It feels as though we’re in a moment of history in which the rhetoric of, “there are very fine people on both sides,” by the highest political position in the United States, is trickling down at an escalating rate, permitting a sense of acceptance down to even the most innocent level, our children.
In a recent report by the Anti-Defamation League, propaganda from white supremacy groups has increased by 182 percent in the United States with 1,187 cases reported in 2018, compared to 421 in 2017.
This propaganda is reaching children in Cheyenne, such as what happened at the end of March at McCormick Junior High School, in where students were handing out flyers bearing racial and homophobic connotations. This made the issue too close for comfort, causing a lot of mistrust in Laramie County School District 1 officials when they refused to denounce white supremacy.
Due to a public outcry following the events, there has been an ongoing investigation led by LCSD1 Title IX coordinator John Balow into the matter. The investigation is still ongoing, but even without a definite outcome of such investigation, we can still take this moment and recognize that Wyoming has had a problem with racism and homophobia for some time.
It’s now been more than 20 years since the tragic death of Matthew Shepard that gave a brief window into the state of homophobia in Wyoming. At first, the community of Laramie and much of the state came together after this loss, but it faded over time. At this moment our community feels more united, but we must remember that reeling emotions quickly fade. We must continue to show our support for our underrepresented community members.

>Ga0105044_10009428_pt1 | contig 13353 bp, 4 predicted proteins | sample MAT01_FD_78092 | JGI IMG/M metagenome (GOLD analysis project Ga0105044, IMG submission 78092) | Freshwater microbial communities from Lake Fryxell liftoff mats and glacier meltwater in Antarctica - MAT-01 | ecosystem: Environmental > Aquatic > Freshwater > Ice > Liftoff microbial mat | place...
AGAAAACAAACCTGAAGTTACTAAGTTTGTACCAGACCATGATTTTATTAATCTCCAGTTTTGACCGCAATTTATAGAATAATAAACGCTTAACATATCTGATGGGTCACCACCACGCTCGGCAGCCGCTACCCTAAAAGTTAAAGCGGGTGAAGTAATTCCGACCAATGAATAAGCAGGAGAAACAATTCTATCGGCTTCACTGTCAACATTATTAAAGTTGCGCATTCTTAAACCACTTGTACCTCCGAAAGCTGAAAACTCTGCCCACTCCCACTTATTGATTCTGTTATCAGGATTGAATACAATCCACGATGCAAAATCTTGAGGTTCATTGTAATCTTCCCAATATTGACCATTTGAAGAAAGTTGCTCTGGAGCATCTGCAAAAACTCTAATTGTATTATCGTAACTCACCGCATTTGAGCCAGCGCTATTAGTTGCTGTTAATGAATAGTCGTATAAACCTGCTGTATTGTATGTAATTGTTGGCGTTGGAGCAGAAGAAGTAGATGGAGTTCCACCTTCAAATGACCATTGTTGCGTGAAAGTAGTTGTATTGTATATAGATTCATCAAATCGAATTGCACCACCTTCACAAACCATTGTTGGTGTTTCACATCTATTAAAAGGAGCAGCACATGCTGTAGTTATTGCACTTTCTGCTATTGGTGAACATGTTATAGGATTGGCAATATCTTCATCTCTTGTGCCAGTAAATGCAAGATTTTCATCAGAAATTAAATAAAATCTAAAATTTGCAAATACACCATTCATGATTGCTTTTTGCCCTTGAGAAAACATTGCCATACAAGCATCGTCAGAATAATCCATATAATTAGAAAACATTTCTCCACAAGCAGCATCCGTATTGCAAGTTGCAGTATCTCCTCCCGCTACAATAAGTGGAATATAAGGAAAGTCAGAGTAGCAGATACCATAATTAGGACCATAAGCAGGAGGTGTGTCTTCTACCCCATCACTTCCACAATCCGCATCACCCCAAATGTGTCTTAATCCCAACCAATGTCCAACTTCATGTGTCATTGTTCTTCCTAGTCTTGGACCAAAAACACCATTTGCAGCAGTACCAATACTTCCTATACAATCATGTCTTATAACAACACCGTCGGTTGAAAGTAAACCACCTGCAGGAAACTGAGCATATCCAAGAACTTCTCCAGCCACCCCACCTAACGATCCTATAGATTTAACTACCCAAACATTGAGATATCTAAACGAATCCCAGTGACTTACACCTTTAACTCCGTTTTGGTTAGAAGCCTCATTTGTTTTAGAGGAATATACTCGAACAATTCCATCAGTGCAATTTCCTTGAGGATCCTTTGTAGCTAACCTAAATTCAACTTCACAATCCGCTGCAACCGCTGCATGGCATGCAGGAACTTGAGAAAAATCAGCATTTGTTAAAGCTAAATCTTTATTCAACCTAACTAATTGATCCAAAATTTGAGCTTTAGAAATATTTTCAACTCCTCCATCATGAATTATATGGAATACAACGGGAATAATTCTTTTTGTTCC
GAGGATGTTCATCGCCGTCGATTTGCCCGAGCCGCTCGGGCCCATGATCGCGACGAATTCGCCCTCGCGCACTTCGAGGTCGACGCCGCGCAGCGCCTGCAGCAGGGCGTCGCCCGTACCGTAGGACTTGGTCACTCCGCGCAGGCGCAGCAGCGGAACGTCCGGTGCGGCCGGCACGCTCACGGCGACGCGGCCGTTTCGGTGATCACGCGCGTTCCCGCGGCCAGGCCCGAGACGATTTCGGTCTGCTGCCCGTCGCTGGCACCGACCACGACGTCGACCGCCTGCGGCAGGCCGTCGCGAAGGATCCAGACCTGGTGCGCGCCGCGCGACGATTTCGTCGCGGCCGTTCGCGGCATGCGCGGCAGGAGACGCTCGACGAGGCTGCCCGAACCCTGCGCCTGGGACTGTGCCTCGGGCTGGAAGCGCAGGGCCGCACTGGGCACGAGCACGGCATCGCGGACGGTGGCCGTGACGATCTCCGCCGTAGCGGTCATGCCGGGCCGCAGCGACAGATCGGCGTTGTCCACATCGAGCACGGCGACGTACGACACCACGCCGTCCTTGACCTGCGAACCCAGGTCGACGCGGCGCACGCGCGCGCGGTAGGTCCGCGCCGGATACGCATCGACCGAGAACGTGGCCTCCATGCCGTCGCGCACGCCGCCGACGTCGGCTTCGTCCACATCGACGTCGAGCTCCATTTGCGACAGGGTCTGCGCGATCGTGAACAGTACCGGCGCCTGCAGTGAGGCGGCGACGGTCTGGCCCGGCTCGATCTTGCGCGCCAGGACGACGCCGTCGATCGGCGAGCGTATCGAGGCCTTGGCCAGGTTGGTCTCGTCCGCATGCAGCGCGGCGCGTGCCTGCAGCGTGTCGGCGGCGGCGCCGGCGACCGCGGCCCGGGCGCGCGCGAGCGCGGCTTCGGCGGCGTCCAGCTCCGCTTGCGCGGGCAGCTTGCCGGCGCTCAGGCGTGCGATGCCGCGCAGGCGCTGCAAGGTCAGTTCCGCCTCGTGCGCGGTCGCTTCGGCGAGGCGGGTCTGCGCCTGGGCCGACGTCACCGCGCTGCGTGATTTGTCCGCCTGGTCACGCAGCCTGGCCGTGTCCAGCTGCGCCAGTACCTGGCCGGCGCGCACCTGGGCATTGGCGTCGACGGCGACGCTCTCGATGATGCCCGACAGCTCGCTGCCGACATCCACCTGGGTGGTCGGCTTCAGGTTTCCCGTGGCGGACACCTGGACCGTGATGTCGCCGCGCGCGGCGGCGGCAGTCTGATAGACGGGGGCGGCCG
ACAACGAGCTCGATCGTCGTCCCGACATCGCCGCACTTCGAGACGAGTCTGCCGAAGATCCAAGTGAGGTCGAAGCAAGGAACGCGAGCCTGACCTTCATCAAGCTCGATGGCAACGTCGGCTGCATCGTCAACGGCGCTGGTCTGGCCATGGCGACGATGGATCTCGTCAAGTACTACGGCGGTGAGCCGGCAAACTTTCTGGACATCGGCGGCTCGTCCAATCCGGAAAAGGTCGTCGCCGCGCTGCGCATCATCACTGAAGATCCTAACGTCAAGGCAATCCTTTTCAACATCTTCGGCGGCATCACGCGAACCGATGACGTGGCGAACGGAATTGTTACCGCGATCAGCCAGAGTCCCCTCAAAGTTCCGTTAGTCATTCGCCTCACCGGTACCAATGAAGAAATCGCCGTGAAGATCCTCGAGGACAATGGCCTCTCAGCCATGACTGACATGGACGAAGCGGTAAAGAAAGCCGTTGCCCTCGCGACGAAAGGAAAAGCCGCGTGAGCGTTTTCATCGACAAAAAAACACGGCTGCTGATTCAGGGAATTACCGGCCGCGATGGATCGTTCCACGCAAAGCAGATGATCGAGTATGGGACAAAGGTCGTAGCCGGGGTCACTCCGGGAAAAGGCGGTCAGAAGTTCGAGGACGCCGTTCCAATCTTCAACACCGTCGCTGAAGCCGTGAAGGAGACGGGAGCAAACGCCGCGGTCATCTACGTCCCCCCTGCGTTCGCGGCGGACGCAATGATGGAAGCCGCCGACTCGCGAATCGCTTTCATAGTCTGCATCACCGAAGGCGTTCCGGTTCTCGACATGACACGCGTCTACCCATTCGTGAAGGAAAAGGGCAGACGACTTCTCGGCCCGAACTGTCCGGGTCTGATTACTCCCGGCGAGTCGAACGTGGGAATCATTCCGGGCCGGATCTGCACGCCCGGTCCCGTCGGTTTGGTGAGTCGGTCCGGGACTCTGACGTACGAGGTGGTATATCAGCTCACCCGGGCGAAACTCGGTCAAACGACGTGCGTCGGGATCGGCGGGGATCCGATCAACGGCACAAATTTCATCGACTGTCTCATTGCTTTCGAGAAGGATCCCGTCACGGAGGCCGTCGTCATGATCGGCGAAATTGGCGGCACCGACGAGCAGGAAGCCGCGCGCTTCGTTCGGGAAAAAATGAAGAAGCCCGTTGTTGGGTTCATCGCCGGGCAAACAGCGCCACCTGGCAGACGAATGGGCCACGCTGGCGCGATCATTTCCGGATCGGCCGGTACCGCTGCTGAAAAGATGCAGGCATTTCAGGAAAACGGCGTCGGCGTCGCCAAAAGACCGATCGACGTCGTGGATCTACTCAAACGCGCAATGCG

While these events could easily just be pushed aside with the typical “boys will be boys” rhetoric, we should be evolved enough as a society that our children receive the bare minimum requirements of empathy required to recognize that the words they use have deeper historical roots to the mistreatment of people of color and the LGBT+ community that may be beyond their privileged existence.
In Wyoming, there are no legal protections of the LGBT+ community and there are still no hate crime laws. From the Wyoming Equality website: “Most Wyomingites believe that it’s already illegal to fire someone solely for being gay or transgender. But in Wyoming, it is completely legal to do just that—terminate an employee, even though that person is performing satisfactorily, because of their sexual orientation or gender identity or expression.”
In February of this year, Cheyenne Republican Rep. Dan Zwonitzer, who also works on the LCCC campus in the office of Academic Affairs, sponsored House Bill 230, which would have updated language in the state’s employment laws to offer recourse for employees and job applicants to lodge complaints with the state if they were discriminated against for their gender identity or sexual orientation, but the bill was killed in the House.
Wyoming Equality’s Sarah Burlingame, who also serves as a representative in the state House, said that support for our community of color and LGBT+ youth is extremely important, and that a good tool to combat homophobia and racism in our community is a movement called, “No hate in our town.”
Burlingame also stated that we must take this a step further in not just Laramie County but statewide and implement better laws such as the one previously mentioned.
We agree with Burlingame on this issue, Wyoming has no real excuse to not give equal protections to our most vulnerable community members.